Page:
A Bug Expert Makes Sure His Students Digest the Subject
As classes began this month on America's campuses, few students had a treat in store quite like those of Kansas State University Prof. Hugh Thompson, 69, who teaches Entomology 627 ("Insects of the Home and Garden"). Sometime this semester he will spring on his 28 undergrads something that has become a KSU tradition. On the theory that the best way to get students into his subject is to get the subject into his students, Thompson deep-fries a batch of caterpillars on a hot plate and serves them to the class. For dessert he offers chocolate chip cookies sprinkled with brown beetles. The purpose of the menu, which Thompson began preparing five years ago, is to break down what he calls a "psycho-neurosis" about insects.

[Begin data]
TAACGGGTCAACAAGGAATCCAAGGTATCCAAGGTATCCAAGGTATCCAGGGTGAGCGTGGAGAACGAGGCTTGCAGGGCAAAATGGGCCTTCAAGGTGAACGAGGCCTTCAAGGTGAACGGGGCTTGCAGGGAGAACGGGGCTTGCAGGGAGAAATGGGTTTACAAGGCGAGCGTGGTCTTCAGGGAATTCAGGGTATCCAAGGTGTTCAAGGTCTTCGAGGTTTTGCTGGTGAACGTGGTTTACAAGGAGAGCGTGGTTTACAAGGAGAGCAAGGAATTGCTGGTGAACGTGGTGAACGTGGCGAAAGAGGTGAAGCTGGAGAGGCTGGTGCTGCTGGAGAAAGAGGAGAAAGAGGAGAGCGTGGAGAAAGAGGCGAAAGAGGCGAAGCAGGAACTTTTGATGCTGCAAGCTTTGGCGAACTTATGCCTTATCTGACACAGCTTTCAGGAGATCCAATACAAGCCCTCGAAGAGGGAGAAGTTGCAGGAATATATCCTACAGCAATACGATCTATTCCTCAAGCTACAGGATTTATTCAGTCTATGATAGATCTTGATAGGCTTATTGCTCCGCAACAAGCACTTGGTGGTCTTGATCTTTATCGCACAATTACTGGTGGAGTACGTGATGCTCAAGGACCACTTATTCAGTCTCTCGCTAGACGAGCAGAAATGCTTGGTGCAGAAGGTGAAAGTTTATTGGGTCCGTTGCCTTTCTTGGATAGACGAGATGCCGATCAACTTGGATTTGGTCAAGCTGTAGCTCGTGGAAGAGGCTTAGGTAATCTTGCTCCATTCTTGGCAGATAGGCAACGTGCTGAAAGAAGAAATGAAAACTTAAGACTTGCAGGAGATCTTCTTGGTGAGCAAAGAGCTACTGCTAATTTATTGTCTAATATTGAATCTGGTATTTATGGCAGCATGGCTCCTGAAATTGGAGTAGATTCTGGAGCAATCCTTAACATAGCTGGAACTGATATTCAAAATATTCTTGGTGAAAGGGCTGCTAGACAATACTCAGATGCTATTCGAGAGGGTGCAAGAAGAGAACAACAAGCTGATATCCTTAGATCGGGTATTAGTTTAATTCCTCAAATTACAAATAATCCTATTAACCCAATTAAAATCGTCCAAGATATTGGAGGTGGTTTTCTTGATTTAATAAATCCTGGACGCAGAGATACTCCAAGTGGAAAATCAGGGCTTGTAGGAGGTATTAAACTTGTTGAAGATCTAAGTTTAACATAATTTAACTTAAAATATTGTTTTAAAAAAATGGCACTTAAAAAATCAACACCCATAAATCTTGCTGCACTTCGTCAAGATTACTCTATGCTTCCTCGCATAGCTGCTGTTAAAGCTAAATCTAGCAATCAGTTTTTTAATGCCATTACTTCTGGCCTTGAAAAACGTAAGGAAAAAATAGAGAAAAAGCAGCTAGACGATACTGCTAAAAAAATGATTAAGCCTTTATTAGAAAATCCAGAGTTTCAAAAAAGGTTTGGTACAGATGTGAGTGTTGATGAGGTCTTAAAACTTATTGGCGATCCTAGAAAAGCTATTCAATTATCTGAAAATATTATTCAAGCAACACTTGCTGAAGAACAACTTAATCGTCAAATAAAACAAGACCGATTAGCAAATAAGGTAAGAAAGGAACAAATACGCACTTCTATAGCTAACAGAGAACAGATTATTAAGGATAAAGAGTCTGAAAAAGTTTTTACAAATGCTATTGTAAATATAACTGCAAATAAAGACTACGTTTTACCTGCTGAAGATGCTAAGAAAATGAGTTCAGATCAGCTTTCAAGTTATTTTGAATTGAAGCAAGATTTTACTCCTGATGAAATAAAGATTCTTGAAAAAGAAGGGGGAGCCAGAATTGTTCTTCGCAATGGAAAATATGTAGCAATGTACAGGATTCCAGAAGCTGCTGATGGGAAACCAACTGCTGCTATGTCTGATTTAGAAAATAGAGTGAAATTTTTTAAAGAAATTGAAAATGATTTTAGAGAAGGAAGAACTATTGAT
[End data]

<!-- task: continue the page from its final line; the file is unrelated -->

Some students find the voluntary repast quite, well, palatable. "The caterpillars were good," says Mark Jirak, 23, who took the course last year. "They taste like fried chicken." A few students, however, are less enthusiastic. Jirak's classmate, Sue Collins, 22, passed up the caterpillars but sampled the beetle cookies. The flavor was okay, she recalls, but the texture odd. "You kind of taste legs." Entomology, she concludes, can be "real gross."
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